“This is support on a government level – very expensive and very synchronized. Without the help of government bodies it would not be possible. We’re talking now about the Russian Federation,” he said.

“Everything we’re seeing, everything we’ve intercepted in this period: 99 percent of the traces come from Russia.”

The Kremlin did not immediately respond to a request for comment.

Ukraine is better prepared to withstand such attacks thanks to cooperation with foreign allies since the NotPetya strike, Demedyuk said. Ukraine has received support from the U.S., Britain and NATO among others to beef up its cyber defenses.

But Demedyuk said some Ukrainian companies had not bothered to clean their computers after NotPetya struck, leaving machines still infected by the virus and vulnerable to being used for another attack.

“We are sounding the alarm to remind people – come to your senses, check your equipment,” he said. “It’s better to be on the safe side than clean up a mess like last time.”

He also appealed to global companies who were hit by NotPetya, including U.S. and European firms in Ukraine, to share details of their investigations and steps to localize the hack.

“They have a huge amount of very interesting evidence, which they store themselves. We would like it if they weren’t scared and approached us.”

(Additional reporting by Margarita Popova in Moscow; writing by Matthias Williams; editing by Philippa Fletcher)

‘Jackpotting’ hackers steal over $1 million from ATM machines across U.S.: Secret Service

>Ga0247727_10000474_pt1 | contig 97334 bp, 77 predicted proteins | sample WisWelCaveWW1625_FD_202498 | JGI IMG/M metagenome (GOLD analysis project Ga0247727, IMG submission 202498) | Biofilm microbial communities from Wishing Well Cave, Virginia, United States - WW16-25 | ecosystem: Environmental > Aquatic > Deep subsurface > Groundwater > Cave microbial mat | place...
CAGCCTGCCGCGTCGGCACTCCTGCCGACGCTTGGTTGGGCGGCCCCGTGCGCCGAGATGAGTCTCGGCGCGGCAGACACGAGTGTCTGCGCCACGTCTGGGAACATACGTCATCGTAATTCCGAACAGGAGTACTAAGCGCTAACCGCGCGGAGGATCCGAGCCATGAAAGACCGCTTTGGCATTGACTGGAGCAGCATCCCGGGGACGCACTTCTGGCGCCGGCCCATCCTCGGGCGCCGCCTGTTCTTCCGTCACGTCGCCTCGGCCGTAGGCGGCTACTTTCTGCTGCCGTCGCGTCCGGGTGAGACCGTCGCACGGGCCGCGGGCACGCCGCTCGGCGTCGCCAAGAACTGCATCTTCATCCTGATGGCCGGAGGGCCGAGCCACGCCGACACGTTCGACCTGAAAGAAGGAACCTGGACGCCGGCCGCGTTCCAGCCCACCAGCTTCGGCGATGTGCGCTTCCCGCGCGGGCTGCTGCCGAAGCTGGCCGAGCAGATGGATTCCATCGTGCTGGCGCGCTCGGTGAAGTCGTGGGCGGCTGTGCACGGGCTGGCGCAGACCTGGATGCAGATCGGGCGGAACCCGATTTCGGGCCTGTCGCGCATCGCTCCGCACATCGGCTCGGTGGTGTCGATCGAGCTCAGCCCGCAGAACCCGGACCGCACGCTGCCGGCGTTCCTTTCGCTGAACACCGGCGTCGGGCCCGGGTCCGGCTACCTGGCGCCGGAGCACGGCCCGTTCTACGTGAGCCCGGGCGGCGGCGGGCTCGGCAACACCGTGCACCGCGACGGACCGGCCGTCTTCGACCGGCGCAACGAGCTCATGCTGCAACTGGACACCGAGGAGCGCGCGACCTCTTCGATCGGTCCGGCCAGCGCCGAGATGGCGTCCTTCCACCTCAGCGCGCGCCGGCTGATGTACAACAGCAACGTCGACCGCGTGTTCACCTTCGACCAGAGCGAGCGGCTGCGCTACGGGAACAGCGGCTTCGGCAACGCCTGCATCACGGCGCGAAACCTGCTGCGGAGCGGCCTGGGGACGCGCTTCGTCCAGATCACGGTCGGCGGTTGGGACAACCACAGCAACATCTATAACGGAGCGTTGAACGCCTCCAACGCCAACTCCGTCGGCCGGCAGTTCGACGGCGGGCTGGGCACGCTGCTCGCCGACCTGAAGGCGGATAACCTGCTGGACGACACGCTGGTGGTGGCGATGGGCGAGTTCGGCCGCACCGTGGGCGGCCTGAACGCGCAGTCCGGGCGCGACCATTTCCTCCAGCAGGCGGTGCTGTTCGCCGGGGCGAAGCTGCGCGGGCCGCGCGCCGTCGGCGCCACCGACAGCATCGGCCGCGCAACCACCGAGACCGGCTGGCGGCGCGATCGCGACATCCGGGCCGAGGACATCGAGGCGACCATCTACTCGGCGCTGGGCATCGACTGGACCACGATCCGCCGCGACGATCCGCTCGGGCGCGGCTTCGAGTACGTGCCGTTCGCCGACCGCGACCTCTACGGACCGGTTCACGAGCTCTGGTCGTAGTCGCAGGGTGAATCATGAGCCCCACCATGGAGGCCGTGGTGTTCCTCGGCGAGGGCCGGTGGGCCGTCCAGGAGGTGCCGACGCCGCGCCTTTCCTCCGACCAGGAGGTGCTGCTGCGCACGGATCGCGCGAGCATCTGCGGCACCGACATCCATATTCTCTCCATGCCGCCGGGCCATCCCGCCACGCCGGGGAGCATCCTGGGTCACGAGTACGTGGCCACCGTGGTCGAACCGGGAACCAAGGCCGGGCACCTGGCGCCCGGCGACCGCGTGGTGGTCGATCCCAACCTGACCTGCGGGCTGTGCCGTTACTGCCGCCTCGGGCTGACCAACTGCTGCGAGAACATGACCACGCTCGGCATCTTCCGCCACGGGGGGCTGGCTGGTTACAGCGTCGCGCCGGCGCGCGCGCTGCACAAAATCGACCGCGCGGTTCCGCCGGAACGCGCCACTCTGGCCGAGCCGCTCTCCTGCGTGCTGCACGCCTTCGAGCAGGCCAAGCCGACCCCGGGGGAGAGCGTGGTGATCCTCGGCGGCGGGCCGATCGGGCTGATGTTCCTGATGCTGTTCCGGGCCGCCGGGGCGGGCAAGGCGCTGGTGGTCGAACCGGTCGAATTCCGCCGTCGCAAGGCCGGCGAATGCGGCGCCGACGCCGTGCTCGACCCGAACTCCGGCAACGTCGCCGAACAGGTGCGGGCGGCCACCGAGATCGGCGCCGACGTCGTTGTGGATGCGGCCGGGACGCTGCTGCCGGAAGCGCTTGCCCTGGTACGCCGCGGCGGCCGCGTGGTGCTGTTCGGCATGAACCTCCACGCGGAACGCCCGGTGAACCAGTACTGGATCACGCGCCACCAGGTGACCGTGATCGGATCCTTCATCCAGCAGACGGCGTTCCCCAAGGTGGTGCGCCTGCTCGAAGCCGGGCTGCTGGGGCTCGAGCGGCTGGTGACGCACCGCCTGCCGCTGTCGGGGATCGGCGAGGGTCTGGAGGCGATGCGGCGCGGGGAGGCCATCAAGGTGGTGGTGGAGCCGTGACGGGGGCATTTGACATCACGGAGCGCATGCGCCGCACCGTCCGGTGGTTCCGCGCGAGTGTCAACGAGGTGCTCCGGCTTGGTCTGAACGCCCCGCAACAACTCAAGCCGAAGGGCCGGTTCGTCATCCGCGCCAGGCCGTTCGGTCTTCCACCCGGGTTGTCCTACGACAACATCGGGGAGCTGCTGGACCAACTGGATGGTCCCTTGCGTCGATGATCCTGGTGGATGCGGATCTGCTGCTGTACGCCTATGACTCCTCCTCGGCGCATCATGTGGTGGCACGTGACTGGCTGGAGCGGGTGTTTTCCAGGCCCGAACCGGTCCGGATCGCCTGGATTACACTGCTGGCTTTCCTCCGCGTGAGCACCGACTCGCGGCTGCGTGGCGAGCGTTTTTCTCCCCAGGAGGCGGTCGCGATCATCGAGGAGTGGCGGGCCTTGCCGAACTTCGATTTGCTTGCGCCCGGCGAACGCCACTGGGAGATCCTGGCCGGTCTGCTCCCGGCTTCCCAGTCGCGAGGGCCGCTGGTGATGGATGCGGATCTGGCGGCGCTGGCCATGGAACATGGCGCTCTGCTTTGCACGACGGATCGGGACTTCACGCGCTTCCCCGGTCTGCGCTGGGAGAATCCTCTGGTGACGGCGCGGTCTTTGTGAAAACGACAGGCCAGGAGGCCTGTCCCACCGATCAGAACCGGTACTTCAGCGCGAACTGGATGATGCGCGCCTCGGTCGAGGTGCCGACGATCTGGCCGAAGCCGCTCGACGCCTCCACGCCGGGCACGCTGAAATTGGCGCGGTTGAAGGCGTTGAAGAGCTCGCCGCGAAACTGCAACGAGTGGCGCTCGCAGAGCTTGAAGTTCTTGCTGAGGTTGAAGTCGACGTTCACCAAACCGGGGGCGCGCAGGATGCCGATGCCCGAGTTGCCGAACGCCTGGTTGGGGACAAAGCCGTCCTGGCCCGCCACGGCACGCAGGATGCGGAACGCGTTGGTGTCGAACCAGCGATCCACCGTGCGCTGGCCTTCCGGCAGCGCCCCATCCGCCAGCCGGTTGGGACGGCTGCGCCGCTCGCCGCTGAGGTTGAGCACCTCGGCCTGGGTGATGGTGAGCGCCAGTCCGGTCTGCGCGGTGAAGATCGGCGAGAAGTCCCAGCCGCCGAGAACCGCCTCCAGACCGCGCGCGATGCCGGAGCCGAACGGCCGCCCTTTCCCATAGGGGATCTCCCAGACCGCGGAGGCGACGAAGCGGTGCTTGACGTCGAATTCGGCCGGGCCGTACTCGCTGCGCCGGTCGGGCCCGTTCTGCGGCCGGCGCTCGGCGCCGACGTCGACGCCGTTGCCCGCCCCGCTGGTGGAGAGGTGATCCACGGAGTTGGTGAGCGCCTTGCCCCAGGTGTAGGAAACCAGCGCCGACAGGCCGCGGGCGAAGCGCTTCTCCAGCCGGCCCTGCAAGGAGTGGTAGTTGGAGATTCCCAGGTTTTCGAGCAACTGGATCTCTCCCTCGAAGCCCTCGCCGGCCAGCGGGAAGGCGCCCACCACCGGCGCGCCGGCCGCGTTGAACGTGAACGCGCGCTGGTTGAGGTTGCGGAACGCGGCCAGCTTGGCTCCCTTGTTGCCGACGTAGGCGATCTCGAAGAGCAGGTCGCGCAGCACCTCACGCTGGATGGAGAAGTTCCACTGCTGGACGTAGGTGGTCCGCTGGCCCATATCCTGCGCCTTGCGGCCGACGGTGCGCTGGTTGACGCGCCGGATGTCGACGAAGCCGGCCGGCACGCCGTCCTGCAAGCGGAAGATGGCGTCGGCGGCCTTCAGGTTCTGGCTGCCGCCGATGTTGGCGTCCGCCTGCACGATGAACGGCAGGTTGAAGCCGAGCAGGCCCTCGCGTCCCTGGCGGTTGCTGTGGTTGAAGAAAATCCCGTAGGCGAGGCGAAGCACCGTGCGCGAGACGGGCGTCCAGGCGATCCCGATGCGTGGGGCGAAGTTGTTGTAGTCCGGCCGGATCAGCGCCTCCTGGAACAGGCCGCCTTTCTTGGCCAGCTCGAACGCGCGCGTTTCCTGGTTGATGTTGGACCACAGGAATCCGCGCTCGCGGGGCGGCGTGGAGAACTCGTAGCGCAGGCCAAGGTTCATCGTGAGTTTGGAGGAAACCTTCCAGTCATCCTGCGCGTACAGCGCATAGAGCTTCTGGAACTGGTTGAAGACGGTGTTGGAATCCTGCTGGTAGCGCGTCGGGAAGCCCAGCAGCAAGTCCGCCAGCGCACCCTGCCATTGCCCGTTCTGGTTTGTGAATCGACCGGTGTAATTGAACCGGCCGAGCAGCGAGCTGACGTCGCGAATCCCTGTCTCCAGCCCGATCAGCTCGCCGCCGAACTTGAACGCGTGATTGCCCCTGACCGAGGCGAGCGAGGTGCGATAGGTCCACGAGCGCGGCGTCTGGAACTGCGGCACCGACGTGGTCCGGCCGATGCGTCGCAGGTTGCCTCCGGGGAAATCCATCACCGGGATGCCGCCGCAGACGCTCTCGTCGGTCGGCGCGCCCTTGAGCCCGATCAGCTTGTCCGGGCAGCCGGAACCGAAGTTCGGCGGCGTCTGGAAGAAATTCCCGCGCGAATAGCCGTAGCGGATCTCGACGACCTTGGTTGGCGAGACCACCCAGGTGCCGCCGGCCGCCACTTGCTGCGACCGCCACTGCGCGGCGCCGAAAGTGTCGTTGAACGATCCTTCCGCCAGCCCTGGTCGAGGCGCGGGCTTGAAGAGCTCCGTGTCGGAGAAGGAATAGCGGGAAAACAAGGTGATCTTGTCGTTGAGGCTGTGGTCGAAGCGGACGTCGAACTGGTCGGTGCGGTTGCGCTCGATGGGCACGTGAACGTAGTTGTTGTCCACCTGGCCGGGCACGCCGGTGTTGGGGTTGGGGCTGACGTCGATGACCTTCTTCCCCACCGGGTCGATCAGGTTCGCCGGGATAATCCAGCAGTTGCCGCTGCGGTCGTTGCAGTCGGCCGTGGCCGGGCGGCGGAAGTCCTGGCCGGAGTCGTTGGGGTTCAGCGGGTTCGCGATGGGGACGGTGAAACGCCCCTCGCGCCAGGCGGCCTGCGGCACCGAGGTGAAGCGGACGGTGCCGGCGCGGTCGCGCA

A hooded man holds a laptop computer as blue screen with an exclamation mark is projected on him in this illustration picture taken on May 13, 2017.

By Dustin Volz

WASHINGTON (Reuters) – A coordinated group of hackers likely tied to international criminal syndicates has pilfered more than $1 million by hijacking ATM machines across the United States and forcing them to spit out bills like slot machines dispensing a jackpot, a senior U.S. Secret Service official said on Monday.

Within the past few days there have been about a half-dozen successful “jackpotting” attacks, the official said.

The heists, which involve hacking ATMs to rapidly shoot out torrents of cash, have been observed across the United States spanning from the Gulf Coast in the southern part of the country to the New England region in the northeast, Matthew O’Neill, a special agent in the criminal investigations division, told Reuters in an interview.

The spate of attacks represented the first widespread jackpotting activity in the United States, O’Neill said. Previous campaigns have been spotted in parts of Europe and Latin America in recent years.